As former energy secretaries in a Republican and Democratic administration, we can say with complete confidence that President-elect Donald Trump has made an excellent choice in nominating Rick Perry to be secretary of energy. From our perspective, Mr. Perry has precisely the background, skill set and vision needed to effectively oversee the U.S. Department of Energy (DOE) and guide the nation’s energy strategies.
As the longest-serving governor of the second-largest state in the nation, Mr. Perry has extensive experience in running a bureaucracy, and managing a budget, that is significantly larger than the DOE. He did so successfully, overseeing the nation’s job leader, which added 2.2 million jobs during his tenure — nearly 30 percent of all new jobs created in America during that time frame. Texas even added a million-and-a-half jobs since December 2007, while the rest of the country lost 400,000. Under his guidance, Texas’ gross domestic product increased by more than 50 percent while spending shrank dramatically, and Texas cut taxes 75 times for more than $17 billion in savings to taxpayers.
But it is Mr. Perry’s advocacy for an “all of the above” energy policy that makes us optimistic about his leadership at DOE. It is no surprise that a Texas governor would support the development of Texas oil and gas. And Texas remains the national leader in the production of crude oil and natural gas. But Texas is a model for the use of a free-market system, with fair regulations, to develop renewable resources. In fact, under Mr. Perry’s leadership, Texas long ago surpassed California as the nation’s leader for the development of wind power. Texas was ahead of the curve, requiring electricity providers to purchase a minimum of renewable power starting with its deregulation law in 1999. Mr. Perry signed a new law years later to raise its Renewable Portfolio Standard, requiring more power to come from green sources, and surpassed that requirement years ahead of schedule.
Texas used the renewable mandate, local tax incentives and a fair and predictable regulatory system to bring wind farms online quickly. And then, after putting so much wind on the grid that power lines in West Texas became congested, Mr. Perry and the state Public Utility Commission supported a groundbreaking transmission expansion through its Competitive Renewable Energy Zones project, ensuring not only more wind on the grid, but providing new transmission to power produced by all sources.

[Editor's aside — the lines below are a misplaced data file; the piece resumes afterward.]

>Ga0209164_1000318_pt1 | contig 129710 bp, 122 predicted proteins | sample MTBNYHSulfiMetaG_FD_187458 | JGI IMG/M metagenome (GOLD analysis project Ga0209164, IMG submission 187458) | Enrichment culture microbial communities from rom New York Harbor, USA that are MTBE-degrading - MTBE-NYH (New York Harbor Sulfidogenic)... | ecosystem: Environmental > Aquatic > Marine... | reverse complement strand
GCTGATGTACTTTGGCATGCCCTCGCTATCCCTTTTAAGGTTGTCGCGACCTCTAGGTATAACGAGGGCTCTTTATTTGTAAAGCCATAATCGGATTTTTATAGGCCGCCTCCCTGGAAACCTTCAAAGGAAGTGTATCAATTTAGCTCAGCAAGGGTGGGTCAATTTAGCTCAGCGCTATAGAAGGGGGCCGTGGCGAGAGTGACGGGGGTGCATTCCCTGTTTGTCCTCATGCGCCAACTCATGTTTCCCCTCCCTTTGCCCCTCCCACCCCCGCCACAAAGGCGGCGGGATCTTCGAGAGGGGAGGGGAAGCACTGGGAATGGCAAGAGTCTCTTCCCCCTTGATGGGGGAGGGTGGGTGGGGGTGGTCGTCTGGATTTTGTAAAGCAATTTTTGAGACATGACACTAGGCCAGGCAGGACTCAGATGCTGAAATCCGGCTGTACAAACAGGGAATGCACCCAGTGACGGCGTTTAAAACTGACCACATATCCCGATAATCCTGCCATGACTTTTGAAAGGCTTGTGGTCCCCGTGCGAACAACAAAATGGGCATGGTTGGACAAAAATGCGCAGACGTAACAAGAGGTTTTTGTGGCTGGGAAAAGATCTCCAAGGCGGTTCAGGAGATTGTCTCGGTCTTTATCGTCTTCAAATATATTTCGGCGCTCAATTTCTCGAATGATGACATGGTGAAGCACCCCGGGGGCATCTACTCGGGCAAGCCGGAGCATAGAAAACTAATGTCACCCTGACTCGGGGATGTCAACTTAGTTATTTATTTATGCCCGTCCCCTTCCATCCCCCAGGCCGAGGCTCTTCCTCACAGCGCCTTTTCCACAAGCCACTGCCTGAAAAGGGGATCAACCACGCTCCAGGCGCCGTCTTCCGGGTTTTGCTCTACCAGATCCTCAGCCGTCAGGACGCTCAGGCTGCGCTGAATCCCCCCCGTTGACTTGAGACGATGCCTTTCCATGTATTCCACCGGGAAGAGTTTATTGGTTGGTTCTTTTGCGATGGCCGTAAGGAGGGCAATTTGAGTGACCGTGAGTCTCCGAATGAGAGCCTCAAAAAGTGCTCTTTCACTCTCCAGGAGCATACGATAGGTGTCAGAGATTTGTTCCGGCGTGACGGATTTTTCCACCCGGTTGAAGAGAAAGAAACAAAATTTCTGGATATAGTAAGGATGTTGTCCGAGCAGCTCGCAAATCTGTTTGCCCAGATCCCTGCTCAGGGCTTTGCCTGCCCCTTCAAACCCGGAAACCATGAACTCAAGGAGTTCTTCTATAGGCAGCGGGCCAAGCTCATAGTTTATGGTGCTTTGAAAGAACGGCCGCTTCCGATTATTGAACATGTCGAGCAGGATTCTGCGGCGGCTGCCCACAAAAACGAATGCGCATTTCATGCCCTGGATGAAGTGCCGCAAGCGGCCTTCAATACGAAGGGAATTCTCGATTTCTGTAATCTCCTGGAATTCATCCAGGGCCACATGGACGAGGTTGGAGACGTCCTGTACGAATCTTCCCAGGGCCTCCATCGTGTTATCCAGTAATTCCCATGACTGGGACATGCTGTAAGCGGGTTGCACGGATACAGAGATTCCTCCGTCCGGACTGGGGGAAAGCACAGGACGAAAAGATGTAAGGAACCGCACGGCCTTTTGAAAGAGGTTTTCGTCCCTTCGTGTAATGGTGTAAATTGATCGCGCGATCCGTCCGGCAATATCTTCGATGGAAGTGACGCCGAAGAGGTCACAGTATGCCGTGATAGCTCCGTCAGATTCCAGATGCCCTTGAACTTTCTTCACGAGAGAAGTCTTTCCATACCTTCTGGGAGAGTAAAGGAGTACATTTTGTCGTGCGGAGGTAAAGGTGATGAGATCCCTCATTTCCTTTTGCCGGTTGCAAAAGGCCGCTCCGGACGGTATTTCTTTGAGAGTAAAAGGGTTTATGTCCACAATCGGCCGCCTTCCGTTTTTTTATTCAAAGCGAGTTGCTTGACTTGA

Because Texas is a leader in renewables and the leader in the development of natural gas from shale formations, its pollution declined significantly under Mr. Perry’s leadership. From 2000 to 2013, the state’s population increased by more than 25 percent, yet its ozone levels decreased by 24 percent. The carbon footprint declined by 17 percent. Sulfur-dioxide emissions declined by 56 percent. Nitrous-oxide emissions decreased by 66 percent. Texas also shut down 137 older, dirtier power plants, and is a major player in carbon capture sequestration and underground storage.
We also know Mr. Perry to be a strong supporter of public research, as proven by his record as governor of bringing major research projects to Texas universities in fields like biotechnology and life sciences. We expect him to continue pushing the research envelope by exploring the viability of cutting-edge energy sources such as nuclear power options, smart grid technology, fuel cell technologies, and new clean solar technologies.
Rick Perry is not a physicist. Neither were we, nor were most of those selected by presidents over the past 20 years to head up the U.S. Department of Energy. But Mr. Perry is an innovator and a forward-thinking leader whose proactive strategies helped position Texas for the economy of the future. He has proven his business acumen, and he stands ready to put that same foresight, perceptiveness and discernment to work for the American people. We can think of no one better equipped than Rick Perry to use sound judgment, decisive management, transformative science and technological solutions to address America’s energy challenges.
• Spencer Abraham, a former Republican member of the U.S. Senate from Michigan, was appointed by President George W. Bush to serve as secretary of energy and held that position from 2001 to 2005. Bill Richardson, a former Democratic governor of New Mexico, was appointed secretary of energy by President Bill Clinton and served in that position from 1998 to 2000.
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